There are moral and economic dilemmas for the people of Kathmandu to meet their consumer demands. "Buying a new television by selling gold ornament of wife” has become a necessity even for an educated person like Kedar. There are cases of Manangis [people Manang district] who earned' movey illegally and are causing anxieties for other people and a custom officer, a corrupt neighbor living near by, who has everything at his house. A case study of a high caste women Gita in her early thirties and her anxiety focused precisely on how as a wife and a mother she has to maintain what she called a “standard of living” in the face of severe economic shortages. Another case study of Sano Rah Shrestha, age 40, suggests that how he struggles to maintain parity with those in their social communities". For Kedar, Gita, and Sano Raj, the problem is how to construct and maintain a middle class materLtl existence in the face of constantly upward spiraling standards on the one hand, and extremely limited resources, on the other. Prestige, inflation, and cash compulsion are working together to create a new middle class culture in Kathmandu.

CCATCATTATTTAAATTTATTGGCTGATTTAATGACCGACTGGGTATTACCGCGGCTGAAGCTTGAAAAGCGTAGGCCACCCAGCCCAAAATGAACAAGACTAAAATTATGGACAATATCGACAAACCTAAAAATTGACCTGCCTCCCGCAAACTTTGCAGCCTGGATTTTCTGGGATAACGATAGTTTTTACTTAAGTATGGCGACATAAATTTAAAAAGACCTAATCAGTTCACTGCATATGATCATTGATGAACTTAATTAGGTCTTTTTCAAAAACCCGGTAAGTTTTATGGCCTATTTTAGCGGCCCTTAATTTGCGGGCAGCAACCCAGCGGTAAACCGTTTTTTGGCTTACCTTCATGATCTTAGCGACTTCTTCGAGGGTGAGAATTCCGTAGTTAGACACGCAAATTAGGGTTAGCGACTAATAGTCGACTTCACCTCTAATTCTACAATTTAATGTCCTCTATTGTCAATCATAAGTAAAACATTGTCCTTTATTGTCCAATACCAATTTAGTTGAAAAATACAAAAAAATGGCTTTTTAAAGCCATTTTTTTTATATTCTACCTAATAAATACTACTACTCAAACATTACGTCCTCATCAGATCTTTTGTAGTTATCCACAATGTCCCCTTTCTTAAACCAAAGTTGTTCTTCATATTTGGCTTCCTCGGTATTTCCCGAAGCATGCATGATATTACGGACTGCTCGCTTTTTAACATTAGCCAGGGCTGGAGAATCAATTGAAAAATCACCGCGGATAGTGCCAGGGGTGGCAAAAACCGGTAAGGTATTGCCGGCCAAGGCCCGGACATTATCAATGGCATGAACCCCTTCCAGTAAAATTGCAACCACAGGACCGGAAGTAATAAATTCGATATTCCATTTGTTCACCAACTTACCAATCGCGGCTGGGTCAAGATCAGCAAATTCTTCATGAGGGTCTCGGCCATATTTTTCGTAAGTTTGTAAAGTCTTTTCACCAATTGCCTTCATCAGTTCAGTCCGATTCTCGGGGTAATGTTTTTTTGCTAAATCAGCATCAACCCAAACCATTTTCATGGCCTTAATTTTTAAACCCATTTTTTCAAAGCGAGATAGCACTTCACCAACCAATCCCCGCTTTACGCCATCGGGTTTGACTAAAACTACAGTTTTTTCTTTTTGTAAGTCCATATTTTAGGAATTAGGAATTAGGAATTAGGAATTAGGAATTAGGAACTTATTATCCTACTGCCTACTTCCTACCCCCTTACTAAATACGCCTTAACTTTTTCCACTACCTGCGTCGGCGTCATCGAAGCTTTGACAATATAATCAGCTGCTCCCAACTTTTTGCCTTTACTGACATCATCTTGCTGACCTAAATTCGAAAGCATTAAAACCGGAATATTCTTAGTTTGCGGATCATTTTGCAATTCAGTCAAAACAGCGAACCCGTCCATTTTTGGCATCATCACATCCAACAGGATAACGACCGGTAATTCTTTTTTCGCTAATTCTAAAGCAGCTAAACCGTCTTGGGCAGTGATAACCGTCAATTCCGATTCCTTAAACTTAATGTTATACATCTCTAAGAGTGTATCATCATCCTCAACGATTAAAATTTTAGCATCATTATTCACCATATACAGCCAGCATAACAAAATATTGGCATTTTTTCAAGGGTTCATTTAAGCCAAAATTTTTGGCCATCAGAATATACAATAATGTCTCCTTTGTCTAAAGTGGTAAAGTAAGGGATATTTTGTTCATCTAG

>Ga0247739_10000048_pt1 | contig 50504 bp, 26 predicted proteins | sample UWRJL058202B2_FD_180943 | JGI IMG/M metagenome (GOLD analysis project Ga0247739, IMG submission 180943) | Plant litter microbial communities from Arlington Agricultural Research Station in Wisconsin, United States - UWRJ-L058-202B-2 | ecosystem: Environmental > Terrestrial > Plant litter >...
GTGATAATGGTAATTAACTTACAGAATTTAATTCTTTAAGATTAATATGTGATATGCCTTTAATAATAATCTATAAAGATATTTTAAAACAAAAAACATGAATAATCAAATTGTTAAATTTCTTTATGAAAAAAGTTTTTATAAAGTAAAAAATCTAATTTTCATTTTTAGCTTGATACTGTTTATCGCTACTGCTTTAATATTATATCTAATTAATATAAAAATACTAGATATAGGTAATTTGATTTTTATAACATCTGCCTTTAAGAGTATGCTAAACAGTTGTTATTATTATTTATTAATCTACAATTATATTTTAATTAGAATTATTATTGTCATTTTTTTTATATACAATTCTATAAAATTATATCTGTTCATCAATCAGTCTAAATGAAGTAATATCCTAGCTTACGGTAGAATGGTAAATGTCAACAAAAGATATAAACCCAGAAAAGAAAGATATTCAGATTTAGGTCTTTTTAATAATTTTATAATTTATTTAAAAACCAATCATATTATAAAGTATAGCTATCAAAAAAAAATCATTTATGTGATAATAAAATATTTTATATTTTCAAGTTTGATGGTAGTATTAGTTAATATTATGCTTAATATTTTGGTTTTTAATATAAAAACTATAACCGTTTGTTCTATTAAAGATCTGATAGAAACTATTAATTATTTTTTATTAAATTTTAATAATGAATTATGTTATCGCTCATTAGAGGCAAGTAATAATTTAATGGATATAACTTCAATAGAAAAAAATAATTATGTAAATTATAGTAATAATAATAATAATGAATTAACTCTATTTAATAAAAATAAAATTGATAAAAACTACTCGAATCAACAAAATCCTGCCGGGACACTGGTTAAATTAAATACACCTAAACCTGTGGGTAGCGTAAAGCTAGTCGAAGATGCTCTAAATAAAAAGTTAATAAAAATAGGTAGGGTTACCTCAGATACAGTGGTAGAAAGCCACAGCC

Chapter 5 "Doing Fashion" in Kathmandu: Class and the Consumer Public" shifts focus to consider middle - class culture as public practice through the language, practice, and materiality of a local universe of fashions. In the past, the religious idiom was the primary form of prestige in the public life. In the form of religious donations it was a mode of public display and a means of converting economic into cultural capital. But today, fashion has become the public practice par excellence in Kathmandu. Adornment has become the means of communication. Case studies suggest how fashion has changed over time from sexual and erotic meaning of clothing and at the same time decency and suitability are very much alive even today.